"Russia had been actively preparing for Georgian aggression for the past six months, because our intelligence services warned us that Saakashvili was preparing an attack" on South Ossetia or Abkhazia, says Andrei Klimov, deputy chair of the Russian State Duma's international affairs committee. Mr. Klimov has compiled a detailed timeline of events leading up to the war, that shows the Russian 58th Army entering South Ossetia on the afternoon of Aug. 8, nearly 20 hours after massed Georgian armor and artillery began bombarding Tskhinvali.
Or had Russia started invading first?
"When it happened, we were not as ready as we should have been, and Saakashvili had time to destroy Tskhinvali," Klimov says.
But Saakashvili's version, backed by at least one dissenting Russian military expert, is that he flung his forces into South Ossetia in an attempt to head off a significant Russian invasion already in progress.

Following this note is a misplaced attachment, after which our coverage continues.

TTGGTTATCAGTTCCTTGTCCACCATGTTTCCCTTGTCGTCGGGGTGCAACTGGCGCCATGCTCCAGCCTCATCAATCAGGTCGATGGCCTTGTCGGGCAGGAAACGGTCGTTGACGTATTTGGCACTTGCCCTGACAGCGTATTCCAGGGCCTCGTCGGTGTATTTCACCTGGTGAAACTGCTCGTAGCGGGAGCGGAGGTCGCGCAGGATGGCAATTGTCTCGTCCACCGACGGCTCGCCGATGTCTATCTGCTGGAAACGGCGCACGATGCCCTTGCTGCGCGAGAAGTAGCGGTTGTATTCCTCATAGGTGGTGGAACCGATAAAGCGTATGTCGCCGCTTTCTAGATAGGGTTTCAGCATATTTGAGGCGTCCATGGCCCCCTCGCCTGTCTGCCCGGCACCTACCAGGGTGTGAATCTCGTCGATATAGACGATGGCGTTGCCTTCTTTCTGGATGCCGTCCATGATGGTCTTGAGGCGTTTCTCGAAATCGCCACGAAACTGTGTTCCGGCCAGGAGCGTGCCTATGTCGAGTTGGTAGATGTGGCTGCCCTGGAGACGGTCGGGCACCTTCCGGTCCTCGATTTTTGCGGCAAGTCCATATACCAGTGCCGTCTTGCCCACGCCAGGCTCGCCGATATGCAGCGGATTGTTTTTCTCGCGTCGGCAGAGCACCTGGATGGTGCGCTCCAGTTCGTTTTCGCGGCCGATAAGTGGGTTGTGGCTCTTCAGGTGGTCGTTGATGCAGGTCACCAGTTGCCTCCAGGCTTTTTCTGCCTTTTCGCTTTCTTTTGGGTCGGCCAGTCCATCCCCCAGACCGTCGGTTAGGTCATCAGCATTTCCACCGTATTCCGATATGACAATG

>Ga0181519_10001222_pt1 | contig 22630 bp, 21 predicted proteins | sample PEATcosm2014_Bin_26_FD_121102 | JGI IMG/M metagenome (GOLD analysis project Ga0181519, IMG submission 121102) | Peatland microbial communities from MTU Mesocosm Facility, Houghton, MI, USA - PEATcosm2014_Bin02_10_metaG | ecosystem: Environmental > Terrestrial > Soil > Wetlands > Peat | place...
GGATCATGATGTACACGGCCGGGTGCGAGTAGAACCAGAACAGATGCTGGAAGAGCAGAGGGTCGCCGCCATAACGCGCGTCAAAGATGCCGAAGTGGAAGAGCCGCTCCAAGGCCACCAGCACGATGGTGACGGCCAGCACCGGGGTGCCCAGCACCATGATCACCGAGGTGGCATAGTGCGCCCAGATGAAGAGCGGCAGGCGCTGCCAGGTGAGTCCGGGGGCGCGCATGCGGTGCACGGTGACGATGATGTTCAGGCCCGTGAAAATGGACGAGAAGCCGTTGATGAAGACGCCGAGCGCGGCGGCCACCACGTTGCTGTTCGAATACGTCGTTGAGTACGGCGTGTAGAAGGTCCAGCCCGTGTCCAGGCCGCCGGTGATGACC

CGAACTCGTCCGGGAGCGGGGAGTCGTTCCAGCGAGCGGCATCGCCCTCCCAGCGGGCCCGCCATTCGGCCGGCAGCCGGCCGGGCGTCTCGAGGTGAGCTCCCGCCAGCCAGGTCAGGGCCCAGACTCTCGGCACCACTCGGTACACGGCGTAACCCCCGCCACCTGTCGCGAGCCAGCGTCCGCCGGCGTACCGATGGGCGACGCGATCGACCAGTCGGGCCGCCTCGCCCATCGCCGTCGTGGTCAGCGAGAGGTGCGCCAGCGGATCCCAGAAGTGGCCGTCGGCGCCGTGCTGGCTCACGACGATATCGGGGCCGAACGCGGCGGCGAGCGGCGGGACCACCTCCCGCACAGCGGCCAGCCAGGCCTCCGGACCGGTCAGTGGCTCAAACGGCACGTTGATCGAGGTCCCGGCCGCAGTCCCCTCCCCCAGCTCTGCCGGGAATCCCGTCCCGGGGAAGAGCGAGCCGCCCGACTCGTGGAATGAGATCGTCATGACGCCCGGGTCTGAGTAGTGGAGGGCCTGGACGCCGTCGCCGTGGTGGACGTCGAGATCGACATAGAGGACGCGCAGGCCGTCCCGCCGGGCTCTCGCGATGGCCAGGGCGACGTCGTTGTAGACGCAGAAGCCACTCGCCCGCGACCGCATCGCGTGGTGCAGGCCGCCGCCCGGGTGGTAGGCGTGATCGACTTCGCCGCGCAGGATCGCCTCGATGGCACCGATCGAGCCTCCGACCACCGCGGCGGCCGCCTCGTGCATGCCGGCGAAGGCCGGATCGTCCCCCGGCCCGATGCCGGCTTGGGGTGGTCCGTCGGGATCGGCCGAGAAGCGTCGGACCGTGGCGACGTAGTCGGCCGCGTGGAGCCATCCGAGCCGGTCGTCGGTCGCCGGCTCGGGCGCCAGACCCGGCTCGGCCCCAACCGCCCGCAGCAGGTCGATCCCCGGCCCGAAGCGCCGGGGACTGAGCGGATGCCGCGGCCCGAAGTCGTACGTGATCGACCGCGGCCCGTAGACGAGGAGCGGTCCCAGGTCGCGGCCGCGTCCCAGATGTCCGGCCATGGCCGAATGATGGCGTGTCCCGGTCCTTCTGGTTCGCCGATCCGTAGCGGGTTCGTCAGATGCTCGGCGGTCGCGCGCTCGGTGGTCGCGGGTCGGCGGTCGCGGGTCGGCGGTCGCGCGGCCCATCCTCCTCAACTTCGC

Saakashvili has repeatedly insisted that Georgian intelligence identified huge numbers of Russian tanks and troops inside South Ossetia on Aug. 7, before Georgian forces assaulted Tskhinvali.
Top US officials told him that they are unable to verify this, he explained in a televised statement recently, because "their satellites were directed mainly on Iraq ... and it was impossible to see what was happening on the ground [in Georgia] because it was cloudy."
Georgian officials argue that Russia has been preparing a military strike since the Saakashvili-led "Rose Revolution" five years ago put the little country on a path to join NATO; Georgia declared itself a key US ally in the energy-rich Caspian region.
That case is broadly supported by US officials, but unexpected details have been provided by a Russian investigative journalist, Pavel Felgenhauer, military correspondent of the independent Moscow weekly Novaya Gazeta.